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For the last 3 or so years, I have been experiencing lupus and a high white blood cell count. Having a high white blood cell count and lupus is not something you hear about often. In fact, one of the criteria for a lupus diagnosis is actually the opposite. Over the last few years, my white blood count has ranged from 12k-24k.
In early March of 2018, my rheumatologist ran some routine blood work. It was noted that my white blood count was high again. They decided it was time for me to be referred to a hematologist to make sure there was not anything else going on besides my lupus. You can find my many labs and chronic high white blood cell counts from the last two years below.
My Lab Results in Early March 2018 that finally prompted me to be referred after numerous high wbc counts previously.
Every single time it has been found to have been neutrophils that are incredibly high. My rheumatologist referred me to a hematologist a few weeks after this test.
The labs that I had completed at my first visit at the end of March 2018 with the hematologist were:
|Basophil count (BA #)||0.1 x 10^3/uL||0 – 0.3|
|Basophil, percent (BA %)||0.4%||0 – 1.6|
|Basophil, percent (man) (Basophil %)||0%||0 – 2|
|Eosinophil count (EO #)||0.3 x 10^3/uL||0 – 0.6|
|Eosinophil, percent (EO %)||1.6%||0 – 6|
|Eosinophil, percent (EO %)||2%||0 – 8|
|Hematocrit determination (HCT)||41.1%||34 – 46|
|Hemoglobin determination (HGB)||14.2 g/dL||11.4 – 15.2|
|Lymphocyte count (LY #)||3.1 x 10^3/uL||0.9 – 4|
|Lymphocyte, percent (LY %)||23%||12 – 48|
|Lymphocyte, percent (LY %)||20.4%||18 – 44|
|Mean corpuscular hemoglobin determination (MCH)||30.7 pg||27 – 33|
|Mean corpuscular hemoglobin concentration determination (MCHC)||34.5 g/dL||32.5 – 35.5|
|Mean corpuscular volume (MCV)||89 fL||81 – 95|
|Monocyte count (MO #)||0.9 x 10^3/uL||0.3 – 0.9|
|Monocyte, percent (MO %)||3%||0 – 13|
|Monocyte, percent (MO %)||5.7%||1 – 10|
|Neutrophil count (Neu # (ANC))||11.1 x 10^3/uL||1.7 – 7|
|Neutrophil, percent (Neu %)||71.7%||46 – 74|
|Platelet count (PLT)||286 x 10^3/uL||150 – 415|
|Red blood cell count (RBC)||4.62 x 10^6/uL||3.85 – 5|
|Red cell distribution width determination (RDW)||13.4%||11.5 – 15.5|
|White blood cell count (WBC)||15.4 x 10^3/uL||4.1 – 10.3|
|Albumin measurement (Albumin)||4.9 g/dL||3.5 – 5|
|Alkaline phosphatase measurement (Alkaline phosphatase)||72 U/L||25 – 150|
|Urea nitrogen measurement (BUN)||5 mg/dL||5 – 26|
|Bicarbonate measurement (CO2)||23 mmol/L||20 – 32|
|Calcium measurement (Calcium)||9.8 mg/dL||8.4 – 10.5|
|Chloride measurement (Chloride)||105 mmol/L||96 – 109|
|Creatinine measurement, serum (Creatinine)||0.6 mg/dL||0.7 – 1.2|
|Glucose measurement (Glucose)||95 mg/dL||65 – 99|
|Potassium measurement (Potassium)||4 mmol/L||3.5 – 5.5|
|Sodium measurement (Sodium)||141 mmol/L||135 – 145|
|Immunoglobulin A measurement (IgA, quant)||121 mg/dL||70 – 400|
|Immunoglobulin G measurement (IgG, quant)||731 mg/dL||700 – 1600|
|Immunoglobulin M measurement (IgM, quant)||26 mg/dL||40 – 230|
|Lactate dehydrogenase measurement (LDH)||212 U/L||135 – 214|
|Albumin/Globulin ratio (A/G ratio)||1.8|
|Alanine aminotransferase measurement (ALT/SGPT)||33 U/L||0 – 52|
|Aspartate aminotransferase measurement (AST/SGOT)||25 U/L||0 – 45|
|Bilirubin, total measurement (Bilirubin, total)||0.6 mg/dL||0.1 – 1.2|
|Globulin measurement (Globulin)||2.8 g/dL|
|(Polys, serous fluid)||72%||36 – 78|
|Protein measurement (Total protein)||7.7 g/dL||6 – 8.5|
After running many tests, they still were unable to pinpoint the exact cause of my neutrophilia. As you can see in my labs above, many of my labs and tests that were ran were pretty normal besides the white blood count of 15k and specifically the increased neutrophils. My IGM and my Creatinine came back a little low, but no one really mentioned anything about those.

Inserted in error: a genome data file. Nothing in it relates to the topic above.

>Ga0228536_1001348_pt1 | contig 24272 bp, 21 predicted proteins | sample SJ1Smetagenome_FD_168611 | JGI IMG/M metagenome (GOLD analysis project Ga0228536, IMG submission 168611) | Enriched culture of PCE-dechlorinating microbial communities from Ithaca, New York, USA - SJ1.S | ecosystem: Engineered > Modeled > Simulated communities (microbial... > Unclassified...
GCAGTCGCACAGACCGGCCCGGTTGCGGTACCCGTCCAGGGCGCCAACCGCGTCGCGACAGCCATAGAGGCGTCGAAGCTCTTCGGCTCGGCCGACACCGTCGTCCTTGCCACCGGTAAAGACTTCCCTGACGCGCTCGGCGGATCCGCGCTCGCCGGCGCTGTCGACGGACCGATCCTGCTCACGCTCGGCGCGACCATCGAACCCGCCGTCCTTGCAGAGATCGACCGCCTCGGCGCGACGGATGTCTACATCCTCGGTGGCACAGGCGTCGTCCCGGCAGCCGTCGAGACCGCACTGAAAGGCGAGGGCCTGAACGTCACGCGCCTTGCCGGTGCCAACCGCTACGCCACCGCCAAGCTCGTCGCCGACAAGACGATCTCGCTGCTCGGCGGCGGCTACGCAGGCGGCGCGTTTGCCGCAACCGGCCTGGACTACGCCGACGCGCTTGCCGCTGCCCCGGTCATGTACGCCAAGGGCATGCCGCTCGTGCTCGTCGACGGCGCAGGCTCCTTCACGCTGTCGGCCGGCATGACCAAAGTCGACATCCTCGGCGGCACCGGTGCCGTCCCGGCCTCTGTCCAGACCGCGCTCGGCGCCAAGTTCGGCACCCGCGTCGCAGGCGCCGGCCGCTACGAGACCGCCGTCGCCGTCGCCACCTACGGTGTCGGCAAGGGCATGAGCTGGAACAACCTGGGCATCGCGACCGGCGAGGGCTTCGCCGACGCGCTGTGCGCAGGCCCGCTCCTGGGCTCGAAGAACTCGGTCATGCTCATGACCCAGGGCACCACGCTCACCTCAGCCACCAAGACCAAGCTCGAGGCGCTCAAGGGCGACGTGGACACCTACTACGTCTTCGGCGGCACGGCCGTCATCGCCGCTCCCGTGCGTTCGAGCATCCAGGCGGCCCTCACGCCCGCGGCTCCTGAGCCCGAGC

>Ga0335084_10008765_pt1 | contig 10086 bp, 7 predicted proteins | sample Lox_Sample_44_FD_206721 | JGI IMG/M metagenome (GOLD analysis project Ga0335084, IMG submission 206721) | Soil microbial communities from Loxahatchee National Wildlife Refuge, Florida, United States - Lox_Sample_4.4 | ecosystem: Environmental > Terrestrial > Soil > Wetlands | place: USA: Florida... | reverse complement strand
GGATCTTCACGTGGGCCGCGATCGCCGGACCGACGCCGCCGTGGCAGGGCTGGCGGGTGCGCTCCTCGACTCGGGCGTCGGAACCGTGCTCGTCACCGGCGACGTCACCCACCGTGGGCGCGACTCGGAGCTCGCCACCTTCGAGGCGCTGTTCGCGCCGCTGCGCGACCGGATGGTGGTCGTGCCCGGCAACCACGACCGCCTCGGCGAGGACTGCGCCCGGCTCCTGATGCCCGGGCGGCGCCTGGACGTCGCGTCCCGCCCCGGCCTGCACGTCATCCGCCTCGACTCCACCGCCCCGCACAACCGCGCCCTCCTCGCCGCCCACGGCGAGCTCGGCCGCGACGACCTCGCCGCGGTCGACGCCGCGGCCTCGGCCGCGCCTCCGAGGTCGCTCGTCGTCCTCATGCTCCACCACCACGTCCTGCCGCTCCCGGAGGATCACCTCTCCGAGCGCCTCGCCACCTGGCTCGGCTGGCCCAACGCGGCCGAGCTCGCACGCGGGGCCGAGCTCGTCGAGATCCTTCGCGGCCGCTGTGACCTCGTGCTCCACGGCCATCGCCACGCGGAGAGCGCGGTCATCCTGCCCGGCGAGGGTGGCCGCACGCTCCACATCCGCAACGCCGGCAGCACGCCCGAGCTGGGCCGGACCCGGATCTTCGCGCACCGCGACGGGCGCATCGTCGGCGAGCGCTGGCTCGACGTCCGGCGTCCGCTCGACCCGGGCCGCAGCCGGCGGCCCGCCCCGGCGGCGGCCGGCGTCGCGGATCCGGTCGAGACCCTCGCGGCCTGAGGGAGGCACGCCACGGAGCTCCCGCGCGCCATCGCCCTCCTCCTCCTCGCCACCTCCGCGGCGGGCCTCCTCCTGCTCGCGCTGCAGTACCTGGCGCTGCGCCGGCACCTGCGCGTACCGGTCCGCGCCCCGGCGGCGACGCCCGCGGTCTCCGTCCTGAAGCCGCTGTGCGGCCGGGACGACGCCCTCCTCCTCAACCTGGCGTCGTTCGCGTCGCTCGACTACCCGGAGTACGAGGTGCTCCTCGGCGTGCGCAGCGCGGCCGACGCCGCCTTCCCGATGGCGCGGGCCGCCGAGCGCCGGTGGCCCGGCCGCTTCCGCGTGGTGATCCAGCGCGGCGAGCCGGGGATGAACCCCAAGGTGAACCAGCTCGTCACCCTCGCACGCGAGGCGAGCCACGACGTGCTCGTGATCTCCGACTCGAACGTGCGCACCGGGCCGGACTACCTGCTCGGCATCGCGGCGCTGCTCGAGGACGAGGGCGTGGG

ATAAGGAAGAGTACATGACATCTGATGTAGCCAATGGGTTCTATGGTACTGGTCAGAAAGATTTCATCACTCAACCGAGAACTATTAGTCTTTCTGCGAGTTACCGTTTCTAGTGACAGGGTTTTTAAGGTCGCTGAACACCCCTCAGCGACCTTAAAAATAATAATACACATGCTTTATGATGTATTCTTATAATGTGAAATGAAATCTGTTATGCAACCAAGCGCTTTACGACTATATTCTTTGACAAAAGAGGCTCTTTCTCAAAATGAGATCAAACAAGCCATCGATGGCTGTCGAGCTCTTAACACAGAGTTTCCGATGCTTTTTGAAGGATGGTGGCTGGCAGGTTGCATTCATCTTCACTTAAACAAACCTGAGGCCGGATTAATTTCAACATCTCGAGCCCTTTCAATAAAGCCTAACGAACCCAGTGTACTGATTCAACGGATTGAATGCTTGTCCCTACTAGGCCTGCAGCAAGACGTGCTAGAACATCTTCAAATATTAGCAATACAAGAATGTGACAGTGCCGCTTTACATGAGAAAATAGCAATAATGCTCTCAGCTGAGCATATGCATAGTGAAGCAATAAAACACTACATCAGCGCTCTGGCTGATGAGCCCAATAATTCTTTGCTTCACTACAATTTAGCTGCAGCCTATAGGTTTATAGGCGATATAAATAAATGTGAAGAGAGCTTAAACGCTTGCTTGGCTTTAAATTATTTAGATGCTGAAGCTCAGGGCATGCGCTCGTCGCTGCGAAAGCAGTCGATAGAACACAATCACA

My results pretty much remained steady with a high WBC for the next year. In July of 2019, my rheumatologist wanted me to go back to the hematologist because my wbc was actually beginning to climb higher up to 19k.
This time, I had high lymphocytes, granulocytes, RBC, and Hematocrit. So, back to to the hematologist I went for further testing and more blood work.
In August of 2019, my amazingly caring hematologist ran a TON of tests and took many tubes of blood.
|Basophil count (BA #)||0.1 x 10^3/uL||0 – 0.3|
|Basophil, percent (BA %)||0.3%||0 – 1.6|
|Basophil, percent (man) (Basophil %)||1%||0 – 1|
|Eosinophil count (EO #)||0.1 x 10^3/uL||0 – 0.6|
|Eosinophil, percent (EO %)||0%||0 – 5|
|Eosinophil, percent (EO %)||0.7%||0 – 6|
|Hematocrit determination (HCT)||43.1%||34 – 46|
|Hemoglobin determination (HGB)||14.8 g/dL||11.4 – 15.2|
|Unsaturated iron binding capacity measurement (Iron, % saturation)||12%||20 – 55|
|Lymphocyte count (LY #)||2.8 x 10^3/uL||0.9 – 4|
|Lymphocyte, percent (LY %)||21%||13.7 – 50.9|
|Lymphocyte, percent (LY %)||14.3%||18 – 44|
|Mean corpuscular hemoglobin determination (MCH)||30.8 pg||27 – 33|
|Mean corpuscular hemoglobin concentration determination (MCHC)||34.3 g/dL||32.5 – 35.5|
|Mean corpuscular volume (MCV)||90 fL||81 – 95|
|Monocyte count (MO #)||1.1 x 10^3/uL||0.3 – 0.9|
|Monocyte, percent (MO %)||5.5%||1 – 10|
|Monocyte, percent (MO %)||3%||3 – 11.9|
|Neutrophil count (Neu # (ANC))||15.8 x 10^3/uL||1.7 – 7|
|Neutrophil, percent (Neu %)||79.2%||46 – 74|
|Platelet count (PLT)||330 x 10^3/uL||150 – 415|
|Red blood cell count (RBC)||4.8 x 10^6/uL||3.85 – 5|
|Red cell distribution width determination (RDW)||13.1%||11.5 – 15.5|
|White blood cell count (WBC)||19.9 x 10^3/uL||4.1 – 10.3|
|Albumin measurement (Albumin)||4.6 g/dL||3.5 – 5|
|Alkaline phosphatase measurement (Alkaline phosphatase)||90 U/L||25 – 150|
|Urea nitrogen measurement (BUN)||6 mg/dL||5 – 26|
|Bicarbonate measurement (CO2)||25 mmol/L||20 – 32|
|Calcium measurement (Calcium)||10.1 mg/dL||8.4 – 10.5|
|Chloride measurement (Chloride)||104 mmol/L||96 – 109|
|Creatinine measurement, serum (Creatinine)||0.57 mg/dL||0.7 – 1.2|
|Glucose measurement (Glucose)||113 mg/dL||65 – 99|
|Potassium measurement (Potassium)||3.9 mmol/L||3.5 – 5.5|
|Sodium measurement (Sodium)||139 mmol/L||135 – 145|
|Vitamin B12 measurement (Vitamin B12)||526 pg/mL||211 – 911|
|(Myeloid/Lymphoid + acute leukemia analysis, flow cytometry)||NEGATIVE…|
|Albumin/Globulin ratio (A/G ratio)||1.5|
|Alanine aminotransferase measurement (ALT/SGPT)||23 U/L||0 – 52|
|Aspartate aminotransferase measurement (AST/SGOT)||16 U/L||0 – 45|
|Bilirubin, total measurement (Bilirubin, total)||0.4 mg/dL||0.1 – 1.2|